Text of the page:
P.E. is very important to students health and overall well-being. The Centers for Disease Control and Prevention stated that over the past three years obesity in children (ages 2–5) and adolescents (ages 12–19) has doubled because of lack of activity and diet. Since the 1970's the number of children who are obese has tripled. According to the CDC if you at or above the 95th percentile for your BMI you are considered to be obese and if you're between the 85th and 95th percentile you're considered overweight. Quality Physical Education programs will benefit the lifestyle of young people and in many cases already has. Good Physical Education programs Provide Structure for students to improve students fitness, positive choices, and setting and reaching goals.
SHAPE America's National Standards & Grade-Level Outcomes for K-12 Physical Education define what a student should know and be able to do as result of a highly effective physical education program.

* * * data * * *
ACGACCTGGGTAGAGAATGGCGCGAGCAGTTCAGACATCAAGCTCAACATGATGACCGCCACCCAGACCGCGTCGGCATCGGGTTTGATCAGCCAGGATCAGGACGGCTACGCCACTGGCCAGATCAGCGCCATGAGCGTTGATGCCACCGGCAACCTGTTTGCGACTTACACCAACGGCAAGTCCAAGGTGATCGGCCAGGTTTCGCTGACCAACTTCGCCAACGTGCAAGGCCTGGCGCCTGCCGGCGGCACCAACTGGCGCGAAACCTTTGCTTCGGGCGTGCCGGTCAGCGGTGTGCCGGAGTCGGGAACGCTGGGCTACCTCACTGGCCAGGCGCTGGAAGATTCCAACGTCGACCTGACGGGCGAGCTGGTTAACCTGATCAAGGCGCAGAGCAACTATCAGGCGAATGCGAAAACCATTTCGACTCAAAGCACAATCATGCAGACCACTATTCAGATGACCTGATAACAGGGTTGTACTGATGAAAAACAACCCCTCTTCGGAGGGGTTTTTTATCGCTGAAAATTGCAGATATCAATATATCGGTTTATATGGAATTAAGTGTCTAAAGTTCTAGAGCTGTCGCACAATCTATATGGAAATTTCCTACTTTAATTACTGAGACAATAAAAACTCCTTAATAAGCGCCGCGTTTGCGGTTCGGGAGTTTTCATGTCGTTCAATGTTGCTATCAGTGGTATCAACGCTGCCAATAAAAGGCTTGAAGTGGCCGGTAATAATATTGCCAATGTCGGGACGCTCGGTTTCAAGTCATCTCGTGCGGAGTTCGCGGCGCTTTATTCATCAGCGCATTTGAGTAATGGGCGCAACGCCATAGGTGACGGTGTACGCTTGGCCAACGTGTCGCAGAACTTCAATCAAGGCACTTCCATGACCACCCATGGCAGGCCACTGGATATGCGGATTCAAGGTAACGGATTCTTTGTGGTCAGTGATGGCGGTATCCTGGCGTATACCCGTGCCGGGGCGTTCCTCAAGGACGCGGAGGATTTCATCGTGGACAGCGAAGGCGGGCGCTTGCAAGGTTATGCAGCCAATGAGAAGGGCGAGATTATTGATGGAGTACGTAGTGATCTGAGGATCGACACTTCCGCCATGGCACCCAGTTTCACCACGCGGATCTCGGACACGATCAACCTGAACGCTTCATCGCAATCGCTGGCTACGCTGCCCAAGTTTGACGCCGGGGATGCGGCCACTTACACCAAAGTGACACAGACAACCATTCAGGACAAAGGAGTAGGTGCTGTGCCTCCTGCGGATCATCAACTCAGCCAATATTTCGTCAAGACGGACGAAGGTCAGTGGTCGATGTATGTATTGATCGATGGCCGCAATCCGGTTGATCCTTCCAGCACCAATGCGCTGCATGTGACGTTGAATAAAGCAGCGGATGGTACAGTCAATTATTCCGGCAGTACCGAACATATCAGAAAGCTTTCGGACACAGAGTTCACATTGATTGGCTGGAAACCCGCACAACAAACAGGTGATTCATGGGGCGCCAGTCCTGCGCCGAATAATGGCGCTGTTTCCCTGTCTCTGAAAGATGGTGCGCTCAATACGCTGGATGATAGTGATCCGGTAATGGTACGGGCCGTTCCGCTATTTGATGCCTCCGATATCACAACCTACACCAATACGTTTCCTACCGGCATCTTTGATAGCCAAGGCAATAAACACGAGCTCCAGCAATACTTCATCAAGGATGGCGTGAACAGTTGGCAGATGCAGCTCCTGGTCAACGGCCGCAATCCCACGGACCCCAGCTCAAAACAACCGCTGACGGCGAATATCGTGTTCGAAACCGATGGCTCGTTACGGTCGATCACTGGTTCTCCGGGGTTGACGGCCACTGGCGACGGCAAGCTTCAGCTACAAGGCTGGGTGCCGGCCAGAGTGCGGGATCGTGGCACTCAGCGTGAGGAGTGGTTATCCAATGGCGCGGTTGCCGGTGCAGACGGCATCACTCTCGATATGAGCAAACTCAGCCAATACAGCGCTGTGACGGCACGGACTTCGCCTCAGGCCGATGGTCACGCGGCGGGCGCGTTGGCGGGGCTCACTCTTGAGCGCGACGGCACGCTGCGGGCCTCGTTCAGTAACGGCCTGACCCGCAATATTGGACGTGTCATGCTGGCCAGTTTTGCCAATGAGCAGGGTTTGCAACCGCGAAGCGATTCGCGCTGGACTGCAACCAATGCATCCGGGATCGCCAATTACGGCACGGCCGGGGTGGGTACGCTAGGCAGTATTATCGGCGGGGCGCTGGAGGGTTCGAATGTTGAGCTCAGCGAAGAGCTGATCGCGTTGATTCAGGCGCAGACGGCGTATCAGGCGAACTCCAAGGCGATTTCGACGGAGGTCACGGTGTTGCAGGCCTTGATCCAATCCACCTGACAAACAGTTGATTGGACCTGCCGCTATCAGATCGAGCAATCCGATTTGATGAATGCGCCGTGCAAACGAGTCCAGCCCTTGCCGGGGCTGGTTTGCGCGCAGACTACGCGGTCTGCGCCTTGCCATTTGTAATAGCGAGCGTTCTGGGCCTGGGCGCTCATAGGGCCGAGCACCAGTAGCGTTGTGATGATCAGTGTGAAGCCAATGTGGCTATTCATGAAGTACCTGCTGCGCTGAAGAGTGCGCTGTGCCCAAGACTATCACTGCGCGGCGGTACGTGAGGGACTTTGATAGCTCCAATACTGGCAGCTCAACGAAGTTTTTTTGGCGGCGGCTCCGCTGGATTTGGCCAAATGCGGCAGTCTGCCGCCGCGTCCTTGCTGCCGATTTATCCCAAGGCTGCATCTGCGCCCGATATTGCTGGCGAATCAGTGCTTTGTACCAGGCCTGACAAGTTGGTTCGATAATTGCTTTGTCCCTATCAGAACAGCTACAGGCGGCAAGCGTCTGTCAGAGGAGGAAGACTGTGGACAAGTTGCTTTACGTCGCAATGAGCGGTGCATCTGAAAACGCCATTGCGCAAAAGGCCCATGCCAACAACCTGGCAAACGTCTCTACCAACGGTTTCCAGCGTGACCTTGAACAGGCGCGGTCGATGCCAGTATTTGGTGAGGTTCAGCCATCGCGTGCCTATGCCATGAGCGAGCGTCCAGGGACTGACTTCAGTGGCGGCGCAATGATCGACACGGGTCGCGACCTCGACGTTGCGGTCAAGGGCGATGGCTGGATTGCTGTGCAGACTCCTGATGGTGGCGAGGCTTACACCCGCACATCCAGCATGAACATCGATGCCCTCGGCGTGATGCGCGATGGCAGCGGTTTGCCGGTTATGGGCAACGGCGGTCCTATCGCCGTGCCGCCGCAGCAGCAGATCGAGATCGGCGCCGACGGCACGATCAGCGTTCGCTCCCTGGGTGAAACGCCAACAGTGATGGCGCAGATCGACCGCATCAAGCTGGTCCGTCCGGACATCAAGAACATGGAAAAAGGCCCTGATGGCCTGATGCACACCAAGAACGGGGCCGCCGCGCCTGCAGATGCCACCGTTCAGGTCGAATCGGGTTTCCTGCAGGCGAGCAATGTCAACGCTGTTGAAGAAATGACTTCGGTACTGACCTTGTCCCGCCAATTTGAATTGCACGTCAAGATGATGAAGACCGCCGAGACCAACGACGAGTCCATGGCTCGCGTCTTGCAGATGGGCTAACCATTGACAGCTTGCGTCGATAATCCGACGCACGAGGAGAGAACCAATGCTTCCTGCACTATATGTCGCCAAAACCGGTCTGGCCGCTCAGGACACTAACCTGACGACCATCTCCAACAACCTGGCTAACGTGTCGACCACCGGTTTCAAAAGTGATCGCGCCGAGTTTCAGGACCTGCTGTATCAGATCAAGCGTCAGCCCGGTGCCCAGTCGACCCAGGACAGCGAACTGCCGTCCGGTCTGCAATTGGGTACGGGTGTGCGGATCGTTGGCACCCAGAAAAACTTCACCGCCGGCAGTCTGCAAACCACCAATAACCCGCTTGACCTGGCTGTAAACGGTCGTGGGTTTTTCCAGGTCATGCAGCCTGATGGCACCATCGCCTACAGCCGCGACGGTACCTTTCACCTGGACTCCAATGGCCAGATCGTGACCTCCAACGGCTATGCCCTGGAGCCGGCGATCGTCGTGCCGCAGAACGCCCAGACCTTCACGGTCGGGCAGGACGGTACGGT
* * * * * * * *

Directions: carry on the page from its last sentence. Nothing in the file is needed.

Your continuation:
Another trend is the incorporation of health and nutrition to the physical education curriculum. The Child Nutrition and WIC Reauthorization Act of 2004 required that all school districts with a federally funded school meal program develop wellness policies that address nutrition and physical activity. While teaching students sports and movement skills, P.E. teachers are now incorporating short health and nutrition lessons into the curriculum. This is more prevalent at the elementary school level, where students do not have a specific Health class. Recently most elementary schools have specific health classes for students as well as physical education class. With the recent outbreaks of diseases such as swine flu, school districts are making it mandatory for students to learn about practicing good hygiene along with other health topics. Today many states require Physical Education teachers to be certified to teach Health courses. Many colleges and Universities offer both Physical Education and Health as one certification. This push towards health education is beginning in the intermediate level, including lessons on bullying, self-esteem and stress and anger management.